It’s 4:15am. The rush of adrenaline kicks in as I hurl the blanket to the side and throw myself up out of bed.
Slap together a bowl of protein and oats
Make my cup of brain juice **coffee**
Grab the laptop
And head for the door to brave the cold Melbourne morning
4:30am, and I’ve arrived at the studio.
Fumble for my key
Turn the alarm off
Switch the lights on
Clean the equipment
Reply to emails
Write & update programs
Schedule social media content
Guzzle my brain juice
And if I get a chance, quickly scoff down breakfast and prepare for my 5am client. This is my morning routine, and has been for the past 6 years. You see, when I first started as a personal trainer, I imagined a very different lifestyle to the one that I now lead. ‘If you love training, helping people, and want to make money, become a personal trainer today’. This is the dream that many of the fitness institutes promise aspiring personal trainers when they enroll into their certificate III and IV. It was certainly the way that I perceived the life of a PT, and I believed that my career as a trainer would be as glamorous as Michelle Bridges.
What do your parents think you do? Lift weights with friends.
What do your friends think you do? Train fit, attractive people.
What do you really do? Often none of the above, and a whole lot more.
When you become a self-employed PT, you inherently start a small business, without knowing it, and the stark reality of being a personal trainer is that you don’t just ‘train’ people.Instead, when you’re qualified with only a certificate 3 and 4 in fitness and begin the journey of a personal trainer, you accept a great deal of responsibility, and a myriad of challenges and obstacle that were unbeknownst to me at the beginning of my career. Early mornings, split shifts, long days, customer service, problem solving, high energy, high financial risk: these are the realities of a career as a PT, and the difficulties we face on a day-to-day basis.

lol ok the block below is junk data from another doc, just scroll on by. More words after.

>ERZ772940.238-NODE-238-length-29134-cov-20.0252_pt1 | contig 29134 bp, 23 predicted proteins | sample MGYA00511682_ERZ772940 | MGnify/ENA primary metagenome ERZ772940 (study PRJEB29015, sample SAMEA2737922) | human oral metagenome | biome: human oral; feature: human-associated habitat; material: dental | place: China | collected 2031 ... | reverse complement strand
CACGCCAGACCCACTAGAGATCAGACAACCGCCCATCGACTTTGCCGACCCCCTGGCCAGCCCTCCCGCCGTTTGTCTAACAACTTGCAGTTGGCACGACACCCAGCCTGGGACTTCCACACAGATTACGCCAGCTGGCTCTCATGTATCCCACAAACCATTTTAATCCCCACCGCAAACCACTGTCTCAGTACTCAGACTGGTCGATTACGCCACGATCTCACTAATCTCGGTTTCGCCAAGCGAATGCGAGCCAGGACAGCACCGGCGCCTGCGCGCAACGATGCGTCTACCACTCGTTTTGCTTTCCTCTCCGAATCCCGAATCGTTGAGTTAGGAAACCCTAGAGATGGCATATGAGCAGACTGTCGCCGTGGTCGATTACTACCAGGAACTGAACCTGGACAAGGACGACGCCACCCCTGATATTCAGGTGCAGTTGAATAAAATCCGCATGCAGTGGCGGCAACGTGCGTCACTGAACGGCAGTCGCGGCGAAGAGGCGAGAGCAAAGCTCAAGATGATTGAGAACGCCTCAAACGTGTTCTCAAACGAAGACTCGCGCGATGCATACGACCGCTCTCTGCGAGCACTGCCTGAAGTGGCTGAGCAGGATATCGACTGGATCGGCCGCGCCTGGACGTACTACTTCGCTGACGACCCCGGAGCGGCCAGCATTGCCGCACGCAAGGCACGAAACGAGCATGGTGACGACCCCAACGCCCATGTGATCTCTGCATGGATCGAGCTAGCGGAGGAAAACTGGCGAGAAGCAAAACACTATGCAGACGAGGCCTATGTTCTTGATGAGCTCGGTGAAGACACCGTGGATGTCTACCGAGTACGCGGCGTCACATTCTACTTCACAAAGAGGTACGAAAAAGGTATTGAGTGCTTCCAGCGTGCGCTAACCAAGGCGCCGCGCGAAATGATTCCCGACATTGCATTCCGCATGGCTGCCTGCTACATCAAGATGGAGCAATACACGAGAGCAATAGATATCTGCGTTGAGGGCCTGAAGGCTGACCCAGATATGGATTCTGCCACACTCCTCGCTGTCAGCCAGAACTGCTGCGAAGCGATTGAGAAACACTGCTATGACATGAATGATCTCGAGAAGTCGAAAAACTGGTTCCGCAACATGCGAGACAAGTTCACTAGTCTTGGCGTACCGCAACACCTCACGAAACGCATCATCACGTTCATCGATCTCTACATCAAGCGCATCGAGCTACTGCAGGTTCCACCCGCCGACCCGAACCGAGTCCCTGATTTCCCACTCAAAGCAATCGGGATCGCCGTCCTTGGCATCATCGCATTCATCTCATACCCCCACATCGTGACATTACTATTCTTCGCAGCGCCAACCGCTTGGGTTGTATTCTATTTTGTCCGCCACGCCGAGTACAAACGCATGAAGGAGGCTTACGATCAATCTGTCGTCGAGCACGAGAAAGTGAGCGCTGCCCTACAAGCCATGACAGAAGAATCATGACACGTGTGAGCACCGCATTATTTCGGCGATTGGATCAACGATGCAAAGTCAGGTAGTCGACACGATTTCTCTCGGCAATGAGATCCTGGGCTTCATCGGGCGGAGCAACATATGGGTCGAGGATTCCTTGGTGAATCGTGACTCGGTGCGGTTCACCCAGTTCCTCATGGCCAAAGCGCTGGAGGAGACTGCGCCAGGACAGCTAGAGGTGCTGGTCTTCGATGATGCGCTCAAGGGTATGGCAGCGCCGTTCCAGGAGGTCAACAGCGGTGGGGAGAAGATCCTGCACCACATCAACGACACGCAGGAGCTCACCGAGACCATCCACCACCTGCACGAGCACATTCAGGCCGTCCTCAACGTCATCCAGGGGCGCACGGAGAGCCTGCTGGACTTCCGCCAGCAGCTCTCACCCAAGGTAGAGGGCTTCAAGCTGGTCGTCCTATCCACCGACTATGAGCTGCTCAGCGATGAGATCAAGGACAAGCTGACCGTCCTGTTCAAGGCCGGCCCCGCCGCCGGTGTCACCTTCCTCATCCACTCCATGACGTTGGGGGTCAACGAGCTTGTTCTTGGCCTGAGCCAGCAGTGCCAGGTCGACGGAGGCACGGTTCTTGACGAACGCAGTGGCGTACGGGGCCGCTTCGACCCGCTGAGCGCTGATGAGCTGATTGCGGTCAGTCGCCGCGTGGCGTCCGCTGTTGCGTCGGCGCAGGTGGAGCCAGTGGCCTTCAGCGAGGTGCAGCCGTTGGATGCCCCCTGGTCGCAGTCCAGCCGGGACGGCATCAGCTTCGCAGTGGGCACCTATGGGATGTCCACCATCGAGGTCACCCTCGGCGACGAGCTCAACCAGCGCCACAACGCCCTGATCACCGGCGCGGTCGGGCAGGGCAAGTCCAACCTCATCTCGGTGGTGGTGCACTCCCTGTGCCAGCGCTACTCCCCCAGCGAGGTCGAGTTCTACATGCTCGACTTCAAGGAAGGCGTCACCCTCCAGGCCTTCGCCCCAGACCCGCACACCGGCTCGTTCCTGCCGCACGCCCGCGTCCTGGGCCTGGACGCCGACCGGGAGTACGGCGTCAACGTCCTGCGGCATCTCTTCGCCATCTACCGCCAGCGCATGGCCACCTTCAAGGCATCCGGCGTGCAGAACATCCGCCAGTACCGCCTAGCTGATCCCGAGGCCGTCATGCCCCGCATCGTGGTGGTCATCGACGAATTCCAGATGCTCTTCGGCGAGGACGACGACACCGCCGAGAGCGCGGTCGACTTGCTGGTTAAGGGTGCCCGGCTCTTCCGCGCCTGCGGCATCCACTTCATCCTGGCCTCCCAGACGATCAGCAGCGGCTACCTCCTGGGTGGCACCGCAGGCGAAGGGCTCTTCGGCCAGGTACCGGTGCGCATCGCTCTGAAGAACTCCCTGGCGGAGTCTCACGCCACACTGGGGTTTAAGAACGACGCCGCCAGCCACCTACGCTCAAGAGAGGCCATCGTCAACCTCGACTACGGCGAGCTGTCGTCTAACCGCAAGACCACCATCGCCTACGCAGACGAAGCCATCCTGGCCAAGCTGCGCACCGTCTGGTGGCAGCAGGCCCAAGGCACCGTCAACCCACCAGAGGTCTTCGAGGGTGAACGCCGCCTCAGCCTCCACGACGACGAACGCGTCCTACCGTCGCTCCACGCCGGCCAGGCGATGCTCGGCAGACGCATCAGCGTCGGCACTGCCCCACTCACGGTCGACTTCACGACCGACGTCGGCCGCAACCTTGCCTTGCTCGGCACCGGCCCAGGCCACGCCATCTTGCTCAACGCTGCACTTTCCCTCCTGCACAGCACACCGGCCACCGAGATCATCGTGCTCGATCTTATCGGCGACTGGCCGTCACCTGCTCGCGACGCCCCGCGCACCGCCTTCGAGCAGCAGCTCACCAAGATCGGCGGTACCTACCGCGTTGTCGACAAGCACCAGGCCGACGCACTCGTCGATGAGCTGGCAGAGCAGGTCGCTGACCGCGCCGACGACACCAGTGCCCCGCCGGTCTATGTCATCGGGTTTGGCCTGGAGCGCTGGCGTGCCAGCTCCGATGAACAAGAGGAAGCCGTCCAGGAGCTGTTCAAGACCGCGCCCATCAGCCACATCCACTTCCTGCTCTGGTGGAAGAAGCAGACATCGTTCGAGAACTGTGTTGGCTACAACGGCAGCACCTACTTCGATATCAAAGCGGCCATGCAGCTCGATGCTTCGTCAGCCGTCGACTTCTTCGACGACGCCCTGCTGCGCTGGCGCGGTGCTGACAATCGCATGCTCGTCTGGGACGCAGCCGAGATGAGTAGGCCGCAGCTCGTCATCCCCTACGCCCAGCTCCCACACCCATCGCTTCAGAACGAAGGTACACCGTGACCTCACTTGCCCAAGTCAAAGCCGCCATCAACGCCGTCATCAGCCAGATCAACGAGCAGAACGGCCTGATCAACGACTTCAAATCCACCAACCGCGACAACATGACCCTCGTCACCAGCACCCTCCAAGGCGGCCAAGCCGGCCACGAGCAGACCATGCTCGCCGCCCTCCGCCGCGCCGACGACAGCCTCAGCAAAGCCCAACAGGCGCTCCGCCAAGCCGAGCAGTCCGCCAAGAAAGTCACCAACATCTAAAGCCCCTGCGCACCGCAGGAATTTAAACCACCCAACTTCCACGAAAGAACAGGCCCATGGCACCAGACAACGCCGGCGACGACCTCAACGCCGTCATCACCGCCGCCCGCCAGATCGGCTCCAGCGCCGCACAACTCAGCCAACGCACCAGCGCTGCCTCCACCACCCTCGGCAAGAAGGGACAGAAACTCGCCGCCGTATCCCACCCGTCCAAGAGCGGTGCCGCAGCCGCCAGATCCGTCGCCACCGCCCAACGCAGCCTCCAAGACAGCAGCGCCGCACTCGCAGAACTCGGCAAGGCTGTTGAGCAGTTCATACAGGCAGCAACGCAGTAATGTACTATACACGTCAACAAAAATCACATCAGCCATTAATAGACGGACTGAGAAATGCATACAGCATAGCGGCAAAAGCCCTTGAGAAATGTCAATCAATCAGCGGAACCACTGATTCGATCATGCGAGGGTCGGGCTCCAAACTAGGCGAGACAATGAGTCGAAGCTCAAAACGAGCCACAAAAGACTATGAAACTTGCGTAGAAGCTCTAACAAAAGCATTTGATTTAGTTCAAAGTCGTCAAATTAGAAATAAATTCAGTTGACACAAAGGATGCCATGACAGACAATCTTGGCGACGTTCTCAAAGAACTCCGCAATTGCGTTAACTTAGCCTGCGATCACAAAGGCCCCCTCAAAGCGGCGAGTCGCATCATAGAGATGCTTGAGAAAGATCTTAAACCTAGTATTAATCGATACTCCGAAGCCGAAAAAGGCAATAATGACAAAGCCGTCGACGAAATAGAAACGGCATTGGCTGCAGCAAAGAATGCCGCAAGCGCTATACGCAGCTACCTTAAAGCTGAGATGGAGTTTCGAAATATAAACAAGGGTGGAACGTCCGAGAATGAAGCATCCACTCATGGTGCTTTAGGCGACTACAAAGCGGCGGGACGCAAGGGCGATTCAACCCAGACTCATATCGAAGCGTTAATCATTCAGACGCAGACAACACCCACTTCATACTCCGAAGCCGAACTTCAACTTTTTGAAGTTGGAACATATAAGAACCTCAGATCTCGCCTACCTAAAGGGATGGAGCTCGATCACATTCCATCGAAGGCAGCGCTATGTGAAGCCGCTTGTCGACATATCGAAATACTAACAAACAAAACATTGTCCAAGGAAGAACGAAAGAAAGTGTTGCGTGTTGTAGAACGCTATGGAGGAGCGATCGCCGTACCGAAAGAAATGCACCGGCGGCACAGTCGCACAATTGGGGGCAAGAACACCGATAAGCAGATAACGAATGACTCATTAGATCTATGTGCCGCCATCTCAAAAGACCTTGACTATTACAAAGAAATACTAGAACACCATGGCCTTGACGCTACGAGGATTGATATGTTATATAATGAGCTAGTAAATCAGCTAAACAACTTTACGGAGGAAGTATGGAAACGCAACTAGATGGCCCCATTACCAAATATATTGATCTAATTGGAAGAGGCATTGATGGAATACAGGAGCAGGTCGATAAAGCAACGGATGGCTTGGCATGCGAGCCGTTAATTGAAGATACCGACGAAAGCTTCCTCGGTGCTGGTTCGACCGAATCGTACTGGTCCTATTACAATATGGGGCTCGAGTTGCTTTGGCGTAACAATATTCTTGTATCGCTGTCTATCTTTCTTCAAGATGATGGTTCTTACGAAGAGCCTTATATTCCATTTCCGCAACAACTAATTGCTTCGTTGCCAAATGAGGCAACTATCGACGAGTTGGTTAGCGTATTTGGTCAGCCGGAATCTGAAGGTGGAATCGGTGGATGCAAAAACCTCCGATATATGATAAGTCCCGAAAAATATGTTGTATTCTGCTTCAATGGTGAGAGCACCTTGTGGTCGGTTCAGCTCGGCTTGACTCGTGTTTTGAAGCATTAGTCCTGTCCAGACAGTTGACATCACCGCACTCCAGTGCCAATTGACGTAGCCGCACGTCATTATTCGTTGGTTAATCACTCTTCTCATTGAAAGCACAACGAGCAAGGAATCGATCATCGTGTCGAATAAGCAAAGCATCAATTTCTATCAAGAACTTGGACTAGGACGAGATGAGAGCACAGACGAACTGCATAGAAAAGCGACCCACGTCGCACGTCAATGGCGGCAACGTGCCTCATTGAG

We don’t get to enjoy set hours.
We don’t get to eat breakfast or dinner at home.
We don’t have the financial security of a regular salary.
We don’t have the luxury of ‘clocking off’.
We are on call 24/7, and must work around the clock to obtain new clients, and satisfy the needs of our existing clients.
Not to mention waking up before the sun rises and getting home after the sun has set definitely has its drawbacks and can become physically and mentally exhausting job year after year.
Another challenge a trainer faces is the multifaceted nature of the job. This creates a whole new level of difficulty, and outsourcing to professionals is an expense, most novices simply cannot afford: accounting, marketing, advertising, graphic design, program writing, nutrition advising. Oh, and then there is that thing we signed up for – personal training!
Not only do self employed PTs have to quickly get their head around the above disciplines, but to be successful, and get our clients results, trainers must have in depth knowledge in a variety of areas related to training: physiology, anatomy, biomechanics, physics, nutrition, kinesiology, psychology and the list goes on.
All of the above makes being an expert and a great trainer an arduous and daunting task. Which is why the average tenure of personal trainers is 6 months. It’s hard work!
Despite the financial risk of becoming a trainer, the lack of job security and the myriad of obstacles that must be overcome to make it in this industry, there are a few traits that the successful trainers have: passion, a drive to improve and learn, persistence.
Let me tell you, the juice is worth the squeeze. After 6 years as a PT, and now running a successful personal training studio that employs 13 trainers and conducts on average 600 sessions per week, all of the hurdles, challenges and hardships are forgotten about when you love what you do:
Getting people strong and fit
Helping people change their physique
Improving your client’s mindset
Transforming individuals lives
This is the immense power that a personal trainer has, and when used correctly, a trainer can play an instrumental role in improving the health and well being of their clients.
It is crucial for all PT’s is to find what area of ‘training’ they love, and align this with their natural ability.
Whether it is training athletes, group training, one on one PT, owning a gym, nutrition consulting, or working with the general population, the key to being successful as a PT is matching your skills with your passion.
The life of a PT isn’t all sunshine and rainbows when you start out, but as the adage goes, if you really love what you do, you’ll never work a day in your life…
Jacob Schepis is the Owner & Director of JPS Health & Fitness, Educator, Strength & Conditioning Coach and competitive bodybuilder and powerlifter.